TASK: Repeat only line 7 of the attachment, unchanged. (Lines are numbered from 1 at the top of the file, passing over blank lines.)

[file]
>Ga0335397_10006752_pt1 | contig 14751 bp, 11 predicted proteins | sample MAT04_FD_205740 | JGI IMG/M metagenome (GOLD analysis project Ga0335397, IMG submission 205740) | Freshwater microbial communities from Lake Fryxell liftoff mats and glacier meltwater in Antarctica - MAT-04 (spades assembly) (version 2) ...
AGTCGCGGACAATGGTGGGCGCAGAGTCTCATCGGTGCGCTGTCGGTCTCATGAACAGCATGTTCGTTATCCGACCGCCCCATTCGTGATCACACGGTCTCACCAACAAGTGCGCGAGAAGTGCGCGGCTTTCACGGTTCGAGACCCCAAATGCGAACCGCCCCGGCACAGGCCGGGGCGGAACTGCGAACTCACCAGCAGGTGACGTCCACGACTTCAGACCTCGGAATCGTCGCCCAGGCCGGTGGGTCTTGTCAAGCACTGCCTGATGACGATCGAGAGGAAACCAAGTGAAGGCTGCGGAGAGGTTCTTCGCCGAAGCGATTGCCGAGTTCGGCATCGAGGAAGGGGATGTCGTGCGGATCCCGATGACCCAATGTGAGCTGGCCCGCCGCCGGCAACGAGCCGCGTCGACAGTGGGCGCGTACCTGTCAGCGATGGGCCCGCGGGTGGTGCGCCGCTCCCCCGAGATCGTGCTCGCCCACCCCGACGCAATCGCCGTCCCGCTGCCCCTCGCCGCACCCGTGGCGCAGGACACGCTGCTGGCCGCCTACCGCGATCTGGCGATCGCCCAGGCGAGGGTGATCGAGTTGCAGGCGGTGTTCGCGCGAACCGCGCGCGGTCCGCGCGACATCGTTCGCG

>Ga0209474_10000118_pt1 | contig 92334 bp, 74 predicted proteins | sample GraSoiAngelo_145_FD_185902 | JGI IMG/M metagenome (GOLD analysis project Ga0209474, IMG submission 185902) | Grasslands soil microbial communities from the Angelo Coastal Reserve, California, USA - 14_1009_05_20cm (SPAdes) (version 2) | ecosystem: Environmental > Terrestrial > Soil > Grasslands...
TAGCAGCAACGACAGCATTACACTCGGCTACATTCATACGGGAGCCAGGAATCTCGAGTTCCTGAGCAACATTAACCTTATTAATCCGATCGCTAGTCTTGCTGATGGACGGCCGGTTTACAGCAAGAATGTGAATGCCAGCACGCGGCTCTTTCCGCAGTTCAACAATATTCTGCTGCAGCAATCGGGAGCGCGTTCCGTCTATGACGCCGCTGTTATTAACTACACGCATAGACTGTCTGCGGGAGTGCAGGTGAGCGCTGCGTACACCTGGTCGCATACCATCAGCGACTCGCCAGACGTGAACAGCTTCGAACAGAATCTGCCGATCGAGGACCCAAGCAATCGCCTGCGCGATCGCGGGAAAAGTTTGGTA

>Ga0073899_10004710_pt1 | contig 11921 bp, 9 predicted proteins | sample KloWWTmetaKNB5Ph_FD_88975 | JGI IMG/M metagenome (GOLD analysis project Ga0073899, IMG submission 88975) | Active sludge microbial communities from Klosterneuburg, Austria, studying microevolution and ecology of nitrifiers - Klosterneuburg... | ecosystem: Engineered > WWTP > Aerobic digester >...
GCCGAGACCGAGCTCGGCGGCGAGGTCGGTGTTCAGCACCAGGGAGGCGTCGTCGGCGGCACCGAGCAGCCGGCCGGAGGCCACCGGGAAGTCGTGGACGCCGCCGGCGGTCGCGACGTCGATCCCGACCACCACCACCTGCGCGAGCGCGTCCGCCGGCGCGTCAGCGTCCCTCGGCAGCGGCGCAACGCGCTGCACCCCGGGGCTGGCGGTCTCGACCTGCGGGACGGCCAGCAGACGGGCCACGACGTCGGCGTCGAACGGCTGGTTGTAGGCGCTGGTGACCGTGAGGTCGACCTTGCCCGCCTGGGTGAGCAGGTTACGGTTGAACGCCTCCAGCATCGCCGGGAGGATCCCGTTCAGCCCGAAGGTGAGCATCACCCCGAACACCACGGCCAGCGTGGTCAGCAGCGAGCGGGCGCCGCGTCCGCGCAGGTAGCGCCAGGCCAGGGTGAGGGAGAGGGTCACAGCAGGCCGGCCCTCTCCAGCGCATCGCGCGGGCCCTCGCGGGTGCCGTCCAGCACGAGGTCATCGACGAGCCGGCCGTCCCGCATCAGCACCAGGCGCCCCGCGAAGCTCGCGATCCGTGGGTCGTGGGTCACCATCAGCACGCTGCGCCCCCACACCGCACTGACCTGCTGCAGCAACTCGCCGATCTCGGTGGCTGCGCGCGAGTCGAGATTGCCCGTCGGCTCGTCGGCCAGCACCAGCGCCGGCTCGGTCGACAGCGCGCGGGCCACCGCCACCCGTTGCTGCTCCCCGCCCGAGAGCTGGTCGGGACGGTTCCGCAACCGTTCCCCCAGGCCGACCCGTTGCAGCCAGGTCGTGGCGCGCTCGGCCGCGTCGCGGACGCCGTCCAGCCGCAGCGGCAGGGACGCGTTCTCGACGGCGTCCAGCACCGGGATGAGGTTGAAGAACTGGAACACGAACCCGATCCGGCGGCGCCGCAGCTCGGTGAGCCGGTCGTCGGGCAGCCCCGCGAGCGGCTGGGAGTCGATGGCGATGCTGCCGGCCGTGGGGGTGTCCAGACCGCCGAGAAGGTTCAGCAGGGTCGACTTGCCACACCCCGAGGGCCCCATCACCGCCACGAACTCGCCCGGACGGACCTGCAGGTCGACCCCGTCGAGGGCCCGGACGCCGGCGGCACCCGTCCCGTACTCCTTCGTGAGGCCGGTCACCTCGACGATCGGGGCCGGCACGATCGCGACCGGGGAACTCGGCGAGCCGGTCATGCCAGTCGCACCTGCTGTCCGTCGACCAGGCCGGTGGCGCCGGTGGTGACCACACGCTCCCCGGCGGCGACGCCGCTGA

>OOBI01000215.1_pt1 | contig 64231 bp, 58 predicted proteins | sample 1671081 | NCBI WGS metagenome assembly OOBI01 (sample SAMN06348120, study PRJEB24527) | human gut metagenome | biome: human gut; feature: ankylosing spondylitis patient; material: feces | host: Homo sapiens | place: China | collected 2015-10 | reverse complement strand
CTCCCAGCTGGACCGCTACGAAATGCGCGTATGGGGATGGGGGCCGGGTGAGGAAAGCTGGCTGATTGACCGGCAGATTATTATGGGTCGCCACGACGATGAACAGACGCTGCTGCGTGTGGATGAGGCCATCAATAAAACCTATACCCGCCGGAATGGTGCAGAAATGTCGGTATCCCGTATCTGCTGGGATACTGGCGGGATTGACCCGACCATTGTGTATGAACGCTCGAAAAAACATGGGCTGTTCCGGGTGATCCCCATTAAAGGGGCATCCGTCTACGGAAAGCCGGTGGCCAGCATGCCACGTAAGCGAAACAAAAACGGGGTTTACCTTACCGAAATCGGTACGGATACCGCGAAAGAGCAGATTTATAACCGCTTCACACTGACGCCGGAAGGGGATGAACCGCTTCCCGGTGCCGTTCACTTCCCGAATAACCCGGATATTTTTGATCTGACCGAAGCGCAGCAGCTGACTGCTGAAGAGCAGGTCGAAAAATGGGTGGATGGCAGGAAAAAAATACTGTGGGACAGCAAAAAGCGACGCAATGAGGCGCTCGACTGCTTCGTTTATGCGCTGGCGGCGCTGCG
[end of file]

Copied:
>OOBI01000215.1_pt1 | contig 64231 bp, 58 predicted proteins | sample 1671081 | NCBI WGS metagenome assembly OOBI01 (sample SAMN06348120, study PRJEB24527) | human gut metagenome | biome: human gut; feature: ankylosing spondylitis patient; material: feces | host: Homo sapiens | place: China | collected 2015-10 | reverse complement strand